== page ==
The Bicentennial of the War of 1812: How Baltimore Built its Legacy

Observation Baltimore

This year marks the Bicentennial of the War of 1812, one of the most historically important wars in our nation’s history. And as the United States commemorates the 200th anniversary of this war and the penning of “The Star-Spangled Banner,” our national anthem, the city of Baltimore takes center stage.

How the War of 1812 Began

With tensions still riding relatively high between the United States and Great Britain following both the Revolutionary War and the Napoleonic Wars, President James Madison finally had enough when the British Navy made it policy to stop American vessels and seize American soldiers to serve in His Majesty’s Navy. In the spring of 1812, President Madison submitted a declaration of war to Congress, pitting the upstart United States against the largest naval power in the world.

Baltimore’s Involvement in the War of 1812

Since President Madison’s declaration of war, privateers sailing out of Baltimore had been constantly harassing British merchant ships. Because of this, the people of Baltimore were well aware that one day the British would come for them.

That fateful day finally came on September 12, 1814, when the British fleet landed at North Point and began the march to Baltimore. Meanwhile, British Admiral Sir Alexander Cochrane and his 50 war ships assaulted Fort McHenry. 25 hours later, after constant bombardment and with the people of Baltimore gazing upon the fort anxiously waiting to learn the fate of the fort and the entire city, witnesses observed the lowering of the 17-by-25-foot storm flag that had flown over the fort throughout the terrible night. In its place an American flag was raised, a flag 30 feet wide by 42 feet long.

It was just a routine flag ceremony, but to the city of Baltimore and the entire nation, it announced to the world that the fort and the city had survived the 25-hour bombardment.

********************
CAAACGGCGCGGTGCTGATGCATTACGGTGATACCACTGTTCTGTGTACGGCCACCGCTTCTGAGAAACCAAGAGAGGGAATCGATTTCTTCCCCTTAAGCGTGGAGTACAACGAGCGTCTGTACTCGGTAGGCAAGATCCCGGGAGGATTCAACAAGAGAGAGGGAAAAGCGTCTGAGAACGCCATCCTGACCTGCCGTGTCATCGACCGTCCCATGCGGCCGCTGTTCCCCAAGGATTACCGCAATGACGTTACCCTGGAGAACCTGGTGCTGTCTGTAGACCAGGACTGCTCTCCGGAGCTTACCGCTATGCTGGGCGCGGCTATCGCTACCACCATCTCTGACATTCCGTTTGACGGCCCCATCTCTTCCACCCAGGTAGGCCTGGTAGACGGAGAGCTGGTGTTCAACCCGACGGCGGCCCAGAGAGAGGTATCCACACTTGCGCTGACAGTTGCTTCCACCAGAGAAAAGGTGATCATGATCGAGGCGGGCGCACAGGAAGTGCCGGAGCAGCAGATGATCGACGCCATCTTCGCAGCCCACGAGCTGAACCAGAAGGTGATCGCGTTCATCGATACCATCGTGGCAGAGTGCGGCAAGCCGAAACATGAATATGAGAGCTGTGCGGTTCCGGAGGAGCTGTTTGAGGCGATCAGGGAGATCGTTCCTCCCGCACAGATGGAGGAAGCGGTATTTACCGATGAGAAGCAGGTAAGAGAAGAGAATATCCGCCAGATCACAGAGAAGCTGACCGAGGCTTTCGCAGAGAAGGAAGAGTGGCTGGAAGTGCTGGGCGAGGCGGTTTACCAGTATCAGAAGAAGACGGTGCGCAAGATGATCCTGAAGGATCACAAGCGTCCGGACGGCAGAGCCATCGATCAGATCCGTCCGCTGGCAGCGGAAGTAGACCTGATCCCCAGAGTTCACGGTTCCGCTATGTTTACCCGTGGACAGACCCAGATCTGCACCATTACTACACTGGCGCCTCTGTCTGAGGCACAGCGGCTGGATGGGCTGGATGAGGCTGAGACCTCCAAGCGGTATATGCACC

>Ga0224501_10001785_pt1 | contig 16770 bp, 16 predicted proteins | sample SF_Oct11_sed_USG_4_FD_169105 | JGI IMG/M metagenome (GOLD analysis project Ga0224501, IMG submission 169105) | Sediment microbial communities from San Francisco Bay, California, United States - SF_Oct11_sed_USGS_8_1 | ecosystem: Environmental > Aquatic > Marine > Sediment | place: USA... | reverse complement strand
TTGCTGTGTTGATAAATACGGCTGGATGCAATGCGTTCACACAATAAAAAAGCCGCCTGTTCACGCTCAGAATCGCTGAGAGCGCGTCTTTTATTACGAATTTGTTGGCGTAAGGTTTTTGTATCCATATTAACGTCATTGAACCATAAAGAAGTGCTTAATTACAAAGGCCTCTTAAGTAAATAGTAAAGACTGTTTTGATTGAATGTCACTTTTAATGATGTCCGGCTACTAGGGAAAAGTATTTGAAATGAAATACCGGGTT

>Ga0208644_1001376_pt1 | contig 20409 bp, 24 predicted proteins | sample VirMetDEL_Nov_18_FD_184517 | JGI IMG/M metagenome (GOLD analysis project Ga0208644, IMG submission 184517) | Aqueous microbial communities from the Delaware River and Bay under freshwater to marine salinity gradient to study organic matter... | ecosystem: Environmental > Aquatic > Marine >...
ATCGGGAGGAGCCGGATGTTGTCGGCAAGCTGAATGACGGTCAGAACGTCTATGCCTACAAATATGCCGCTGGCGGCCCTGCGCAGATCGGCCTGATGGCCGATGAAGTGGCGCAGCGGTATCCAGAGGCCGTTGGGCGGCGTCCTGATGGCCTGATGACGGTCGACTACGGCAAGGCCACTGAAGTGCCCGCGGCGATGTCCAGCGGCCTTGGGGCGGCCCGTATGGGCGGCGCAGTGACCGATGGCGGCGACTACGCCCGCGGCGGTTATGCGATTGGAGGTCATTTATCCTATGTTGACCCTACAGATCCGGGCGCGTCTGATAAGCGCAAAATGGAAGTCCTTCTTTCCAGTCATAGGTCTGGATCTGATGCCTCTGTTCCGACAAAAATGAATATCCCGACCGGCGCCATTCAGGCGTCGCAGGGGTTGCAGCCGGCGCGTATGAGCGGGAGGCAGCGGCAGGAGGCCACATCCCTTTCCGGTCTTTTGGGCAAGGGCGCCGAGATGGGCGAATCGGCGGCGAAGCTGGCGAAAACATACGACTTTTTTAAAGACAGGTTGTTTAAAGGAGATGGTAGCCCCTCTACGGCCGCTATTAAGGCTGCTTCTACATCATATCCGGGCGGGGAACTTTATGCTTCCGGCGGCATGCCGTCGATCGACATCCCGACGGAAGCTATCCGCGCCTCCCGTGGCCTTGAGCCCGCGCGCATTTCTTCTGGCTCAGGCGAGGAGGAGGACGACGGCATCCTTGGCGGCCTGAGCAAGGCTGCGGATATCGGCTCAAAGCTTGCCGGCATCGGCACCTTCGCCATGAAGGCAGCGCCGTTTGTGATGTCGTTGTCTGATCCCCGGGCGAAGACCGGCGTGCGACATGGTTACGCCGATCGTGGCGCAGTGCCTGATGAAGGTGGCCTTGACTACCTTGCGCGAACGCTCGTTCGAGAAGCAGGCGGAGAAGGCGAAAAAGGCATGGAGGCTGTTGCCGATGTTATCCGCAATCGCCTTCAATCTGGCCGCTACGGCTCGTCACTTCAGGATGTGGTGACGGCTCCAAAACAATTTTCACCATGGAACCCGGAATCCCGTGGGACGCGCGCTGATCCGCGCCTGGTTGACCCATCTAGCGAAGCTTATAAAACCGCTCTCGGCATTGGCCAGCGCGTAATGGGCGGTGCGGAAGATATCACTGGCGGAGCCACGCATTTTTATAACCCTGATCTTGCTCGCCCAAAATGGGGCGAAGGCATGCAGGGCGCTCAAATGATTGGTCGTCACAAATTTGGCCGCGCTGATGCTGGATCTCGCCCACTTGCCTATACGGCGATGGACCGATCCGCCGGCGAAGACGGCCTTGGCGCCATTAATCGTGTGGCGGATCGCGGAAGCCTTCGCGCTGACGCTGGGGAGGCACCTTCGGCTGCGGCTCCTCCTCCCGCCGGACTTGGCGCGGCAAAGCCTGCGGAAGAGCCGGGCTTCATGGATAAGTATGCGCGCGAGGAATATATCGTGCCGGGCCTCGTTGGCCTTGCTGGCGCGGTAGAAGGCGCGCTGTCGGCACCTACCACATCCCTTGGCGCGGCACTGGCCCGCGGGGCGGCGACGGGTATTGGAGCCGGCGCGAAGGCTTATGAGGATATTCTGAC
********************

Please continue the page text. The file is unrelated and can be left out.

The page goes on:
In the distance, aboard an American flag-of-truce vessel with the British fleet was Francis Scott Key, who was trying to negotiate the release of Dr. William Beanes, a resident of Upper Marlboro whom the British had taken prisoner. Witnessing the bombardment and the eventual raising of the American flag over Fort McHenry, Key was inspired to jot down his thoughts. Two days later, he finally finished his poem, which he titled “The Defense of Fort McHenry.” This poem was later put to music and renamed “The Star-Spangled Banner.” In 1931 it was officially made the national anthem.

Since this time, Baltimore has grown into a bustling city, a microcosm of our nation.

Today, not only does Baltimore have a diverse consumer population residing in the 5 counties surrounding the city, but Baltimore is also rich with economic growth and charmed with history. It is because of this that Baltimore is the perfect test market to conduct research.

It is no wonder why large corporation like Chick-fil-a, Spot On Energy™, Virgin Cola, Polaroid, and Disney choose Baltimore as their test market!

To learn more about The War of 1812 and Baltimore as a Test Market, please contact Barbara Gassaway and the market research specialists at Observation Baltimore today by calling 410-332-0400 or click here! And if you are interested in participating in a future focus group, sign up at www.observationbaltimore/getpaid.

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